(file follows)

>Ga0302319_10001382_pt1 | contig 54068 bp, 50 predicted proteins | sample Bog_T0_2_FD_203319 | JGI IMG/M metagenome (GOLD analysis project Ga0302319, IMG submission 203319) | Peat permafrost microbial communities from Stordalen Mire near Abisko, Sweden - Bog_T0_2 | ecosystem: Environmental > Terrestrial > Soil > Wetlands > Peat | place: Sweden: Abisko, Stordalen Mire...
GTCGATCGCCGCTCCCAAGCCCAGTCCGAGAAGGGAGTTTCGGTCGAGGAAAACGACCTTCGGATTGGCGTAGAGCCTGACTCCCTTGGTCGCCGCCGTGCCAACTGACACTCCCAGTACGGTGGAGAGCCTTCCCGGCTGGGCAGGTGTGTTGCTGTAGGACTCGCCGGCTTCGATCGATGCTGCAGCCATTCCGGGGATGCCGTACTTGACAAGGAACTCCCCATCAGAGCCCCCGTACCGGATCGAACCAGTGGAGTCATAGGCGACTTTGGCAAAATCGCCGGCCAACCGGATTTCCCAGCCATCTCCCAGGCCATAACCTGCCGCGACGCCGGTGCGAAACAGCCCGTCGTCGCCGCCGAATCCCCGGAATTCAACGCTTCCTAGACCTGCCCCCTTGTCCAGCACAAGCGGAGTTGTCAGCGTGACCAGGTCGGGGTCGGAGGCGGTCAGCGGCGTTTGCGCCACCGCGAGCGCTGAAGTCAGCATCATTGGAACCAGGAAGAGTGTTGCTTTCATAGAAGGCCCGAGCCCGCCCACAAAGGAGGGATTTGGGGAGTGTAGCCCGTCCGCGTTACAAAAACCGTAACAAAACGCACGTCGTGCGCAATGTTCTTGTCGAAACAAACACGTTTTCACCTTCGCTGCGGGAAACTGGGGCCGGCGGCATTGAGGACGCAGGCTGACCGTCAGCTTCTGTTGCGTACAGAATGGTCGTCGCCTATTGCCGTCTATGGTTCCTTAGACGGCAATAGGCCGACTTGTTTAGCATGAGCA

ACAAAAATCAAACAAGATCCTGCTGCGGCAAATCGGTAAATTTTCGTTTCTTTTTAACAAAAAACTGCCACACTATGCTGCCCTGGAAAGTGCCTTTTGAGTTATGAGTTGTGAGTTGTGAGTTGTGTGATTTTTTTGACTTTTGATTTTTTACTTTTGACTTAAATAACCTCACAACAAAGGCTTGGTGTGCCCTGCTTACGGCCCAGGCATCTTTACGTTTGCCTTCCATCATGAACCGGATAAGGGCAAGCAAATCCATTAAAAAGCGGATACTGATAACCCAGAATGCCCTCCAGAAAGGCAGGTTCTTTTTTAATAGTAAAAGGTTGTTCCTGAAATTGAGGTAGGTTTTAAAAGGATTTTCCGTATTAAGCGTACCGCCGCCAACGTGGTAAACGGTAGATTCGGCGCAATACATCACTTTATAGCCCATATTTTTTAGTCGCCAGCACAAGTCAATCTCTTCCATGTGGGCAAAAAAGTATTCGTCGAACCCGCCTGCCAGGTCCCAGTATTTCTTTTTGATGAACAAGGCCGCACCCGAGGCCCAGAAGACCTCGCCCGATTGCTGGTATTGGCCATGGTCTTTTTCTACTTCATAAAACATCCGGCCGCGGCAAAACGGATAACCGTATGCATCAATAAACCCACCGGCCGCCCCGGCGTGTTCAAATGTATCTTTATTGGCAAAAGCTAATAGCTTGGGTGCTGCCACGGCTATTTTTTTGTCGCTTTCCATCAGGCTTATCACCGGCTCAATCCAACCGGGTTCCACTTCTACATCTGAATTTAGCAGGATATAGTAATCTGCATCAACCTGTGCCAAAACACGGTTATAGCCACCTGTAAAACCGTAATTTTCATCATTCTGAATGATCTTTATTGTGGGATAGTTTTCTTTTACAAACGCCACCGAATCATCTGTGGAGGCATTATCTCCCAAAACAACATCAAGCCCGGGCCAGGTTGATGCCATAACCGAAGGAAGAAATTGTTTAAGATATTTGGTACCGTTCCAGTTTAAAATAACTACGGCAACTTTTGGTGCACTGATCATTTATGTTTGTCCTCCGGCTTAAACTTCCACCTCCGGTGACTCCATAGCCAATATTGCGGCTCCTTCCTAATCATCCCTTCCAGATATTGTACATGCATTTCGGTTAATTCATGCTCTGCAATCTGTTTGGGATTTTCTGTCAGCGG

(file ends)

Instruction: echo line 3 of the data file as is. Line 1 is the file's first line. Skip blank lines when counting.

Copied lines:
ACAAAAATCAAACAAGATCCTGCTGCGGCAAATCGGTAAATTTTCGTTTCTTTTTAACAAAAAACTGCCACACTATGCTGCCCTGGAAAGTGCCTTTTGAGTTATGAGTTGTGAGTTGTGAGTTGTGTGATTTTTTTGACTTTTGATTTTTTACTTTTGACTTAAATAACCTCACAACAAAGGCTTGGTGTGCCCTGCTTACGGCCCAGGCATCTTTACGTTTGCCTTCCATCATGAACCGGATAAGGGCAAGCAAATCCATTAAAAAGCGGATACTGATAACCCAGAATGCCCTCCAGAAAGGCAGGTTCTTTTTTAATAGTAAAAGGTTGTTCCTGAAATTGAGGTAGGTTTTAAAAGGATTTTCCGTATTAAGCGTACCGCCGCCAACGTGGTAAACGGTAGATTCGGCGCAATACATCACTTTATAGCCCATATTTTTTAGTCGCCAGCACAAGTCAATCTCTTCCATGTGGGCAAAAAAGTATTCGTCGAACCCGCCTGCCAGGTCCCAGTATTTCTTTTTGATGAACAAGGCCGCACCCGAGGCCCAGAAGACCTCGCCCGATTGCTGGTATTGGCCATGGTCTTTTTCTACTTCATAAAACATCCGGCCGCGGCAAAACGGATAACCGTATGCATCAATAAACCCACCGGCCGCCCCGGCGTGTTCAAATGTATCTTTATTGGCAAAAGCTAATAGCTTGGGTGCTGCCACGGCTATTTTTTTGTCGCTTTCCATCAGGCTTATCACCGGCTCAATCCAACCGGGTTCCACTTCTACATCTGAATTTAGCAGGATATAGTAATCTGCATCAACCTGTGCCAAAACACGGTTATAGCCACCTGTAAAACCGTAATTTTCATCATTCTGAATGATCTTTATTGTGGGATAGTTTTCTTTTACAAACGCCACCGAATCATCTGTGGAGGCATTATCTCCCAAAACAACATCAAGCCCGGGCCAGGTTGATGCCATAACCGAAGGAAGAAATTGTTTAAGATATTTGGTACCGTTCCAGTTTAAAATAACTACGGCAACTTTTGGTGCACTGATCATTTATGTTTGTCCTCCGGCTTAAACTTCCACCTCCGGTGACTCCATAGCCAATATTGCGGCTCCTTCCTAATCATCCCTTCCAGATATTGTACATGCATTTCGGTTAATTCATGCTCTGCAATCTGTTTGGGATTTTCTGTCAGCGG